Weaving Around a Cardboard Box

Completed Box

Let’s Weave Around a Cardboard Box!

By Betty Hollman, Turpin, OK

I was told several years ago “there is not much you can do with llama fiber”. I thought this was either derogatory or a challenge and an opportunity. I took it as a challenge since I had already made wet felted llama hats and vests.

Then I saw an article about weaving around a cardboard box. I ordered the article and when I got it, it was incomplete. I ordered it again; it was well written with pictures to get started but it did not tell or show how to complete the project. So I took the information and after several tries, I made a winner. It was 100% llama and a Grand Champion at the ALSA Grand National Show 2017!  Yea!  That made it even more fun.

These boxes can be used for decorative boxes, storage boxes, pencil/pen desktop sets, etc. YOUR imagination and the size of the box is the limit to what you do with it.

Timeout: I always want to give credit where credit is due and acknowledge the author, article and magazine BUT I can no longer find the article, nor can I find it online. This I do know the author was a talented and creative person who did a great job sharing the fun of weaving around a cardboard box. It may have been a magazine connected with Interweave Press but I cannot say for sure. I can tell you this, it was not my original idea.

I used “bulky” llama, 4 ply yarns for my projects.  You will also need:

  • Cardboard box, size of your choice
  • Box cutter or good scissors. DO NOT let young children prepare the box
  • Ruler
  • Pen or pencil - make sure you can see the mark on the box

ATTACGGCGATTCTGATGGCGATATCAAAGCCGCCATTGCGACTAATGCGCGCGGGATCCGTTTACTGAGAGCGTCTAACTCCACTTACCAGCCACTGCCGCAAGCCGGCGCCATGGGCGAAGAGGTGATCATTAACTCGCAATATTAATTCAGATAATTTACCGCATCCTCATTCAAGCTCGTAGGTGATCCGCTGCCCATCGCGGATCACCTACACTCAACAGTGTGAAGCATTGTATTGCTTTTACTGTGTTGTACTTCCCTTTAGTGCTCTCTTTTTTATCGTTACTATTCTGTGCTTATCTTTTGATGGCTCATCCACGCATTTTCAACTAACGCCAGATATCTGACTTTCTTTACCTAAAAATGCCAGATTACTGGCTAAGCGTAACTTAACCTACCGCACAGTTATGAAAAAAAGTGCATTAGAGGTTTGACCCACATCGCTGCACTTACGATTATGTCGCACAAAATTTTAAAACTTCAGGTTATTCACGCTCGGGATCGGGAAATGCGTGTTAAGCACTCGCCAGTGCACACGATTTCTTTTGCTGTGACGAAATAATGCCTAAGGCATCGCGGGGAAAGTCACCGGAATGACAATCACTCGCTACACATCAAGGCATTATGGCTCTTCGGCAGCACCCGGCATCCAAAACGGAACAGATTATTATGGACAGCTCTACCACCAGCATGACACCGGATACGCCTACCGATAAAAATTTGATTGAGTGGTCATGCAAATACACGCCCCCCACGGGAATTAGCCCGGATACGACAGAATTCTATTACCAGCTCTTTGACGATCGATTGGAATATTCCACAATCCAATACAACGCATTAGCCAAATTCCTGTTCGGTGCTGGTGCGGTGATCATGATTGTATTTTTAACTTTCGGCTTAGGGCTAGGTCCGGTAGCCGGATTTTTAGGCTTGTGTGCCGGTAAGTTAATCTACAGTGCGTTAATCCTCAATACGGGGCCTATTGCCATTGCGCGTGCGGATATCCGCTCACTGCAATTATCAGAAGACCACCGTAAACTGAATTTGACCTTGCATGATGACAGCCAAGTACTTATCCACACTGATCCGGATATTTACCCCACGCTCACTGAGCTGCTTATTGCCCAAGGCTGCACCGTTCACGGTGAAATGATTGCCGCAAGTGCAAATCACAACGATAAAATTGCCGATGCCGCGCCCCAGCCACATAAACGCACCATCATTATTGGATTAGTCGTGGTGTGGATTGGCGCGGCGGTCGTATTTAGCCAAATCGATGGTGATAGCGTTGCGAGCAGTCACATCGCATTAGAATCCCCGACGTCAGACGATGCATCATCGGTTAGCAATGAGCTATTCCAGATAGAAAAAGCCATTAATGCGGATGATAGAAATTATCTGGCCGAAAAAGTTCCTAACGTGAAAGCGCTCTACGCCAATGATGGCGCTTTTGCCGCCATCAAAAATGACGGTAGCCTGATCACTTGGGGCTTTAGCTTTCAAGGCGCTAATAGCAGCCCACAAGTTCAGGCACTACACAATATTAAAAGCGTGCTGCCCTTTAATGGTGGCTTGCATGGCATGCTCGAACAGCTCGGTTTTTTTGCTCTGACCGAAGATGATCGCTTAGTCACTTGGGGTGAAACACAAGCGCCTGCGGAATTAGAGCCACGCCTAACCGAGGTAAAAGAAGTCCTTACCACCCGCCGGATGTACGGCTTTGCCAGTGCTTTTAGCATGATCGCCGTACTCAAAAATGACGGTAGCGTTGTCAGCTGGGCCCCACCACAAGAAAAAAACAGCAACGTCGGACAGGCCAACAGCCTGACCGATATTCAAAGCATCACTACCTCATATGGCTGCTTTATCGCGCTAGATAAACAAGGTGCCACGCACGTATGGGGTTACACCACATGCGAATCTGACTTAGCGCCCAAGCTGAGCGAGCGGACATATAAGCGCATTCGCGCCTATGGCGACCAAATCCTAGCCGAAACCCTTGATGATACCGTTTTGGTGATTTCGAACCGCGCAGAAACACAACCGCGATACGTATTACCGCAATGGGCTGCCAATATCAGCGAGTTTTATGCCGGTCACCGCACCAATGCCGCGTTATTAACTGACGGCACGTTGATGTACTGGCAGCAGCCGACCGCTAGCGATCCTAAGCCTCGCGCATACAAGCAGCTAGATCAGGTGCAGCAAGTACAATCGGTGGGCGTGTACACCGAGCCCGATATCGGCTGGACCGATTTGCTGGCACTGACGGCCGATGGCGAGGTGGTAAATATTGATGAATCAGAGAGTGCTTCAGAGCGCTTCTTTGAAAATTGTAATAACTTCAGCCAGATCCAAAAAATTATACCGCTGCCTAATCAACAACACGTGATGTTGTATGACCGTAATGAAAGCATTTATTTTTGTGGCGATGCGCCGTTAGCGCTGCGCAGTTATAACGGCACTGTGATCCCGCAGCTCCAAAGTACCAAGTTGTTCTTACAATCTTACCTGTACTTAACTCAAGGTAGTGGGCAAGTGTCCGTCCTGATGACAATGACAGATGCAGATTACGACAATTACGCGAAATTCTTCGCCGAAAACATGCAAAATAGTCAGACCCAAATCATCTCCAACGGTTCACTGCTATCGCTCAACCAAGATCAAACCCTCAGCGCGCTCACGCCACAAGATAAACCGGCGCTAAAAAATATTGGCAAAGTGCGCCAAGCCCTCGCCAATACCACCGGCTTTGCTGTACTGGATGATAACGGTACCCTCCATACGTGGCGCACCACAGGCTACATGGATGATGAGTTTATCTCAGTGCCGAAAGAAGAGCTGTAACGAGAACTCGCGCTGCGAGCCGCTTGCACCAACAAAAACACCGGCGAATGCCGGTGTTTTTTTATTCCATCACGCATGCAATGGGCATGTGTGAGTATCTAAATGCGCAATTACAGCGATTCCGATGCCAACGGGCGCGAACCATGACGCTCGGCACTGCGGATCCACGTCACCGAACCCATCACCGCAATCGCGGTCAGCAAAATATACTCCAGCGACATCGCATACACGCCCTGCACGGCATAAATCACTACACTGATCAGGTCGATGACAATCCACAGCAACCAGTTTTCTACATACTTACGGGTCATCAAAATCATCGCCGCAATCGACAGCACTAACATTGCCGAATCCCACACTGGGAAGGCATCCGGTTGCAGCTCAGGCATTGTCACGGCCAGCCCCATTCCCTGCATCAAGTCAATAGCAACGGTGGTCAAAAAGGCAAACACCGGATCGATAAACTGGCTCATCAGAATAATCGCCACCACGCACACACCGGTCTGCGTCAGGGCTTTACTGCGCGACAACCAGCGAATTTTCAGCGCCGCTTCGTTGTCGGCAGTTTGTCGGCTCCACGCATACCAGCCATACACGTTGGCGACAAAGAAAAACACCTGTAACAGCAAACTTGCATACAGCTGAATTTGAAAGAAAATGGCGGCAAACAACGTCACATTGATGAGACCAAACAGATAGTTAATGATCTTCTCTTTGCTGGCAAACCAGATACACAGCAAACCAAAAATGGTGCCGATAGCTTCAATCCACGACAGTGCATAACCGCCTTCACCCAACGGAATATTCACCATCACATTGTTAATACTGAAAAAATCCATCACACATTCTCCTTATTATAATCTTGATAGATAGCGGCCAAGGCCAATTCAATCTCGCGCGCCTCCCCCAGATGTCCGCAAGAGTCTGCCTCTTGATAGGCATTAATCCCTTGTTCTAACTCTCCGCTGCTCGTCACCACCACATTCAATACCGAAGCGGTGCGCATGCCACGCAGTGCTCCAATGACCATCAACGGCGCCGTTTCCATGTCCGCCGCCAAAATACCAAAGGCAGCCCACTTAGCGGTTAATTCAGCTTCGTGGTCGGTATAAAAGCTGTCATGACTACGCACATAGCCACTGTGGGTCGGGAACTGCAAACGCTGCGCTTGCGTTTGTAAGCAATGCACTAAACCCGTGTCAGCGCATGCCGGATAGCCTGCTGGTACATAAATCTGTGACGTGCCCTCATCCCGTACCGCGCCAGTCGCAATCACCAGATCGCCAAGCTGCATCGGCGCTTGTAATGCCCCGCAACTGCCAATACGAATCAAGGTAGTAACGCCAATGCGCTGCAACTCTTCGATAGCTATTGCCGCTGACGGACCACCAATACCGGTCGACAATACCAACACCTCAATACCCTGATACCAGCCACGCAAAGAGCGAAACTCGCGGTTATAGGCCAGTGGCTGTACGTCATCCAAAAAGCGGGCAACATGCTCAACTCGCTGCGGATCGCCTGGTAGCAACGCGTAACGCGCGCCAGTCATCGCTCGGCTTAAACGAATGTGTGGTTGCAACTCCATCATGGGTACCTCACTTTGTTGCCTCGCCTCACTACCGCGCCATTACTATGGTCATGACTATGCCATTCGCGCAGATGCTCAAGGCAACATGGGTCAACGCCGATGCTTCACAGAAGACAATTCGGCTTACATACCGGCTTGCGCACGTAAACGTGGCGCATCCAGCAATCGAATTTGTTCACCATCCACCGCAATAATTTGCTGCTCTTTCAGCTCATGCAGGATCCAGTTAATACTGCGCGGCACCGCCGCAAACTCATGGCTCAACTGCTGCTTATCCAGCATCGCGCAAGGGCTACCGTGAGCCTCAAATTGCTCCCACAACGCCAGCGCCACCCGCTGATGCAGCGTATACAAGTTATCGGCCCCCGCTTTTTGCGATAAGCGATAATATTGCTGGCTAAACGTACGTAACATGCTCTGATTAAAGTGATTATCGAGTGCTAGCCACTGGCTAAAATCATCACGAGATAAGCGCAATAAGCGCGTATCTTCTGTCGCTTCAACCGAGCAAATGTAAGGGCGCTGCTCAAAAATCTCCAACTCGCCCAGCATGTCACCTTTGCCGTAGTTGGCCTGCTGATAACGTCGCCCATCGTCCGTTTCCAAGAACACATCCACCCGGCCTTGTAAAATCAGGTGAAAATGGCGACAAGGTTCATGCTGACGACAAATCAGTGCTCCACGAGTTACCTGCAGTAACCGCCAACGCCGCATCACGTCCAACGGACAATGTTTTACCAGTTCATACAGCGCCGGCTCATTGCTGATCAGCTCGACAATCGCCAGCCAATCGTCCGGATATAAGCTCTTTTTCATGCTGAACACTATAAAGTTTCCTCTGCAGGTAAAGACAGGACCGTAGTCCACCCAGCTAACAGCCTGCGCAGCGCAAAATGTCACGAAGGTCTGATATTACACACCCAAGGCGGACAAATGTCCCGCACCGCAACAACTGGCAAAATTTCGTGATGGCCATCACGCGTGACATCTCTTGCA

• Yarn for warp – use a yarn that has very LITTLE stretch; llama or alpaca works fine but you can also use cotton.
  • Yarn for weft – single color or multiple colors, without much stretch.
  • Large plastic or metal darning needle, that your fiber will thread through. I prefer plastic because they didn’t pierce the yarn as easily.
  • Adhesive - I used “ShoeGoo” and/or opaque tape. I liked “Gorilla Tape” (Note: for “glue” I used an adhesive like clear ShoeGoo.  I will use the term glue but it always refers to an adhesive)

For you non-weaving folks, the term warp refers to the yarns on a loom that run vertically, or up and down the length of the fabric. The warp yarns act like a net, catching the weft threads and holding them firmly in place. So the weft yarn is woven around the vertical warp.

Let’s Begin:

  1. Choose your box, cut off the top four folding flaps as evenly as possible.
  2. Measure and mark approximately ½” increments all around the top of the box.  Include corners, you can adjust a little smaller to get equal marks all the way around the box.
  3. Cut slits down about ½” on each corner and at every mark on the box.  The slits will serve to hold the weft yarn that is wrapped around the ‘loom’, which in this case is a cardboard box.
  4. Start in the first slit after a corner. Place the yarn in the slit leaving a six-inch tail inside the box. Bring the yarn down the side and under the box and up to the same slit position on the opposite side. Wrap the yarn into the slit from outside to inside, then around to the next slit and pull the yarn through that slit from inside to outside.  Bring the yarn down and back under the box and up to your first side, wrap around the next slit. Continue in this manner until you have the warp in position on both sides.